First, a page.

Analysis: Ground operation would seek to shock

The IDF will face a difficult mission on the ground in Gaza.

December 30, 2008 02:09
2 minute read.
Analysis: Ground operation would seek to shock

idf tank awesome 248 88 ap. (photo credit: AP)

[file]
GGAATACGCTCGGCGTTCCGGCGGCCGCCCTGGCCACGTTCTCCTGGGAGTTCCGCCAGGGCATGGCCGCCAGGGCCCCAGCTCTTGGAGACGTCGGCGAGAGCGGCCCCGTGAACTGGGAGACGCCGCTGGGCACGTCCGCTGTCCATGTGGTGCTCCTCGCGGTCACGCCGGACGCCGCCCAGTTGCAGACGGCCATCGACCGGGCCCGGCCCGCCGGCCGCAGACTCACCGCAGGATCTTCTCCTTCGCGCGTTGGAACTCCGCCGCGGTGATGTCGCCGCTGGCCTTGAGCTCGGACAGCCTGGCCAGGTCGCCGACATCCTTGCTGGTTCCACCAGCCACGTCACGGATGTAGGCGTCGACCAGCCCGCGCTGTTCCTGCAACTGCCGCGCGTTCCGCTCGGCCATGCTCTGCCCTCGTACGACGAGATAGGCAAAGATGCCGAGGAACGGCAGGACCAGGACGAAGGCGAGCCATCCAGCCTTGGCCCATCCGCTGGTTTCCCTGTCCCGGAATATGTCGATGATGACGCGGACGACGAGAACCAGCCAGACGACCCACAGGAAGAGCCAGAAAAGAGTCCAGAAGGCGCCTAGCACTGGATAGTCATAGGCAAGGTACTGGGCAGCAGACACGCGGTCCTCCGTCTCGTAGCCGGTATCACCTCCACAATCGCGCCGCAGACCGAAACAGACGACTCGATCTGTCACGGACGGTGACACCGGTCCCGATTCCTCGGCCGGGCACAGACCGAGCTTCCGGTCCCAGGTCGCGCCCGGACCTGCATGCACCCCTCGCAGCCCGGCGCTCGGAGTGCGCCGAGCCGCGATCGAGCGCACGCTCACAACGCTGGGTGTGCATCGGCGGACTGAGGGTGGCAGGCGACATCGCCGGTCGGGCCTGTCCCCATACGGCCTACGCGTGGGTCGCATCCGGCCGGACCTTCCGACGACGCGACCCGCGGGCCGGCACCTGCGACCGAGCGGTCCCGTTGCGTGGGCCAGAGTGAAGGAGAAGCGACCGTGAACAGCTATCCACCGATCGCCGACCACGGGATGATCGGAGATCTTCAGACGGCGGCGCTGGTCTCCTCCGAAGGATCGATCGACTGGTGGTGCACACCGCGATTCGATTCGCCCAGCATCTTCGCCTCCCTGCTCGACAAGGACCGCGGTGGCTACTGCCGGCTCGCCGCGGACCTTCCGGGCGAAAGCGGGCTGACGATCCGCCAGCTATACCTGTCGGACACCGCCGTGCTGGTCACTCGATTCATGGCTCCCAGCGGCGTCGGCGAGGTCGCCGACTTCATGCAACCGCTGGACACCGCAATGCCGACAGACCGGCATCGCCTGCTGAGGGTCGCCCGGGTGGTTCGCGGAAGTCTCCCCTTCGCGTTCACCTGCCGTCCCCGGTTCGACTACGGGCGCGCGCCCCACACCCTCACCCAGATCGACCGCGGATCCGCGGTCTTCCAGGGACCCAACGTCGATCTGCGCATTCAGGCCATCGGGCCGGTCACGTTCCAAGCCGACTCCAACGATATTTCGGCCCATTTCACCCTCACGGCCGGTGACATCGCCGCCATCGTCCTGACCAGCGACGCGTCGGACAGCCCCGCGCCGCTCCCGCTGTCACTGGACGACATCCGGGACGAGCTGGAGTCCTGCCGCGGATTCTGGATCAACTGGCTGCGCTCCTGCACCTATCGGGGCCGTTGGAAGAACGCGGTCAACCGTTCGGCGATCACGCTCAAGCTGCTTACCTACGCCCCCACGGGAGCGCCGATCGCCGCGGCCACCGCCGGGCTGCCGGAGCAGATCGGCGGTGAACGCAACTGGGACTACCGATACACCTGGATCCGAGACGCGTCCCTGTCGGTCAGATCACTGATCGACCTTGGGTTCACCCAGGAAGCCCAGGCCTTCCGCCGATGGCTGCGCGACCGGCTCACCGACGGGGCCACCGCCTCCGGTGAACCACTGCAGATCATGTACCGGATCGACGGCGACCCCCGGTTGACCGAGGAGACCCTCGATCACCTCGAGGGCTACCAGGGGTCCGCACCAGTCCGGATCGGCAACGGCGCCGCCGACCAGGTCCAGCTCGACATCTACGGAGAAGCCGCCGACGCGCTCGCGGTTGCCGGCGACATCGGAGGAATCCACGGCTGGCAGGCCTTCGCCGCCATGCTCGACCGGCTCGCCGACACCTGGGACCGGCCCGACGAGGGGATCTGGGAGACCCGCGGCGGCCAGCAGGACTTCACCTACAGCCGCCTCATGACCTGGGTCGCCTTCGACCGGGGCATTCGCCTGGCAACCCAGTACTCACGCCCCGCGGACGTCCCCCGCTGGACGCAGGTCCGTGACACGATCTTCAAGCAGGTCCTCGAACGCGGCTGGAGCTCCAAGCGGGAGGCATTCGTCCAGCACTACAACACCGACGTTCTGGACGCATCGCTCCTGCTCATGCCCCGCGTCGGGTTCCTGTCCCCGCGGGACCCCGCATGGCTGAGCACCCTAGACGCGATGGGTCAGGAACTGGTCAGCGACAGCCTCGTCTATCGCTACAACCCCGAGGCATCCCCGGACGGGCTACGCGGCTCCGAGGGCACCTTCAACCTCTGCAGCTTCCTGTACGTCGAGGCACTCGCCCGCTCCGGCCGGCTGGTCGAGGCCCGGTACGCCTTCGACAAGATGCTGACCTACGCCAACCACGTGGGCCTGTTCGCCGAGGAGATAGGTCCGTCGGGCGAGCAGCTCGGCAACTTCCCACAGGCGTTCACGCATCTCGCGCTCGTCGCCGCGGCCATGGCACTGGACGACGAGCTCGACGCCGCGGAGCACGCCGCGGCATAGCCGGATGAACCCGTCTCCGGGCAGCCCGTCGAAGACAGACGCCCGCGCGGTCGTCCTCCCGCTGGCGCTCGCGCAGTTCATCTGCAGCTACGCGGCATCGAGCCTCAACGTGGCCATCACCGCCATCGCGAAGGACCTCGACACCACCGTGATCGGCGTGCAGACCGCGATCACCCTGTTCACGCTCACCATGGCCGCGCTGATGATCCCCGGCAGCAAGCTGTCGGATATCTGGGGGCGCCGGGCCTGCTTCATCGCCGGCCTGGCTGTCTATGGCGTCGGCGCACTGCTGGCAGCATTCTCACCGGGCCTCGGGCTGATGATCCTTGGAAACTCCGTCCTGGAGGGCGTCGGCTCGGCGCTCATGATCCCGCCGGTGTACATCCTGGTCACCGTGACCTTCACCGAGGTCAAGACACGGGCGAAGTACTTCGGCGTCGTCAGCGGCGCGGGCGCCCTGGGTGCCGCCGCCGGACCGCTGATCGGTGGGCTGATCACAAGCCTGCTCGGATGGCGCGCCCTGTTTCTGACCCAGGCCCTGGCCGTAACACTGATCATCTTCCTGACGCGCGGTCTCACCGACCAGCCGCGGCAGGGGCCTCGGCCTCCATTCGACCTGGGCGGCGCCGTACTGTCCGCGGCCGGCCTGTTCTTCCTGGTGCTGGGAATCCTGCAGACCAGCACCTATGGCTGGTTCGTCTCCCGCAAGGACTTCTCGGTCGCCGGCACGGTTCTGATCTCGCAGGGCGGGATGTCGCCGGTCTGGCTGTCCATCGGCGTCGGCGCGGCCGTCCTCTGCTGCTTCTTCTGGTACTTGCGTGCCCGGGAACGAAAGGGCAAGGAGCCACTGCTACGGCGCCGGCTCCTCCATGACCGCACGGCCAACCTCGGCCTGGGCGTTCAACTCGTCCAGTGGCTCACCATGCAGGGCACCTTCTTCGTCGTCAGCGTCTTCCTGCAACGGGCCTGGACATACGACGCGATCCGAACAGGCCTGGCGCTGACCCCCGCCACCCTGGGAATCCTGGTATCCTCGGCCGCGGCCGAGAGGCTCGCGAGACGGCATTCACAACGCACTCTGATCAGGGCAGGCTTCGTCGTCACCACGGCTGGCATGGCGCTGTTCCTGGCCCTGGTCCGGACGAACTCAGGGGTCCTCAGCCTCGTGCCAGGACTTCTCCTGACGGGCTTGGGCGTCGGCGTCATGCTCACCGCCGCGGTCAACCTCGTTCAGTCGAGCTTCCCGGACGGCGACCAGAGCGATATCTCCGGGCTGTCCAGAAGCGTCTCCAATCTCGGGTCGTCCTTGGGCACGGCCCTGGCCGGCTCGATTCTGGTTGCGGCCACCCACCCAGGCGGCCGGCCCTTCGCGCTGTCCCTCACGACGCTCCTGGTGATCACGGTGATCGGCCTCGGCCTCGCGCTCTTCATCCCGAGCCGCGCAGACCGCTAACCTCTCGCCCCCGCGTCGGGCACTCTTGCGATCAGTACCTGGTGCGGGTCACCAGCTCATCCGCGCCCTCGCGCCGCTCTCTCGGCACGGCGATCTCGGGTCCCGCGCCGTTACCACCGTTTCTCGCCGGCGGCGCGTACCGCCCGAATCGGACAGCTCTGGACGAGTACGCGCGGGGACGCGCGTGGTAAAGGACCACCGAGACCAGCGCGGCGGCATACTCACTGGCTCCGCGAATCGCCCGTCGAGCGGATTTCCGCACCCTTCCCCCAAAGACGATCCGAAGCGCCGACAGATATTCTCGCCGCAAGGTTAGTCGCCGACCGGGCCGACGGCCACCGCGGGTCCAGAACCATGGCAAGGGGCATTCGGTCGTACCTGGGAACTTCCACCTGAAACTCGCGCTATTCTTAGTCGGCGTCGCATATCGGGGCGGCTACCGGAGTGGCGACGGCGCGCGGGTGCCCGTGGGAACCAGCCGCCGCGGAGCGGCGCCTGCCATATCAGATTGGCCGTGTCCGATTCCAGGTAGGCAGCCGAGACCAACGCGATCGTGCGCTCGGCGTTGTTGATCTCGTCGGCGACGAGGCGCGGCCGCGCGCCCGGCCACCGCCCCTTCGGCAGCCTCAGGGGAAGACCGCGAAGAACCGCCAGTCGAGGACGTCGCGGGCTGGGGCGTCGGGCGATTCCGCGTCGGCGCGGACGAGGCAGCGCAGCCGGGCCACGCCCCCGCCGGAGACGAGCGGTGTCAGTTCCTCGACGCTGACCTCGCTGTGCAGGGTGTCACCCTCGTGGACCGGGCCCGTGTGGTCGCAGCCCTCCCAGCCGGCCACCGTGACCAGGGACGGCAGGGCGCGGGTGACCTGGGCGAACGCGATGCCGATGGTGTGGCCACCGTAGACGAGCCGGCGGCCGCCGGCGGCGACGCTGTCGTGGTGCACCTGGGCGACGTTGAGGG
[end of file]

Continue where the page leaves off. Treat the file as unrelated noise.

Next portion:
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Several months ago, when the IDF Operations Directorate began drawing up plans for Operation Cast Lead, it took into account that winter was approaching and that bad weather would impair the air force's ability to produce new Hamas targets to hit. As a result, the army drew up a list of targets for every day of the operation that could be hit by the IAF no matter what the weather was - rain or shine. Like the first stage - the unprecedented aerial bombardment that has killed over 300 Palestinians - a ground operation, if launched, will also seek to shock and awe Hamas in a way that it has never felt before in face-to-face engagement with IDF ground forces. As can be seen from the border, the IDF has massed large numbers of Merkava tanks, artillery batteries, armored personnel carriers and D9 heavy bulldozers. Hamas is most likely expecting Israel to enter into Gaza and maintain its operations within a two-to-three kilometer distance from the border, like last year's Operation Hot Winter. To keep up the shock effect, though, the IDF will likely need to penetrate Hamas's home front and hit strategic targets from the ground like it did on Monday from the air, when it bombed the home of the Hamas rocket commander and the terror group's main R&D center. The IDF is expecting fierce resistance from Hamas during any ground operation. While over 300 Palestinians have been killed, the Izzadin Kassam military wing is still functioning and has not been dramatically affecting. While Hamas's communications and control-and-command systems were believed to have been badly hit, the IDF believes that in the coming days the group will rehabilitate that capability and be able to again transfer orders to its forces. There are reports that Iranian military experts are advising Hamas, although it is unclear if they are on the ground in Gaza or if the advice is being transmitted on-line. "This is the generation of Iran," a senior defense official said Monday. "They are better trained and better equipped than ever before." Hamas has five brigades - in the north, center, Gaza City, and two in the south - making up some 20,000 fighters. Each brigade has a commander as well as several battalions. Alongside the battalions there are Special Forces - units with expertise in rocket fire, mortar attacks, and roadside bombs, as well as commando forces. Hamas is believed to have a highly trained team of snipers in Gaza who were trained in Iran and Lebanon. They have also smuggled into Gaza advanced antitank missiles made in Russia and have manufactured some homemade RPGs as well. Hamas fighters will likely be fitted with night-vision and thermal goggles. Hamas has also built tunnels throughout the Gaza Strip. Some of them are for fighters to be able to move from one place to another without being detected, while others have been dug against IDF tanks. Some of the burrows have been filled with explosives. Others are meant to trap tanks. Hamas has also smuggled into the Gaza Strip a number of antiaircraft cannons as well as several shoulder-to-air missiles. With this in mind, the IDF will face a difficult mission on the ground in Gaza. The idea will be to keep up the momentum of striking at Hamas where it does not expect, and shocking it with the damage inflicted.

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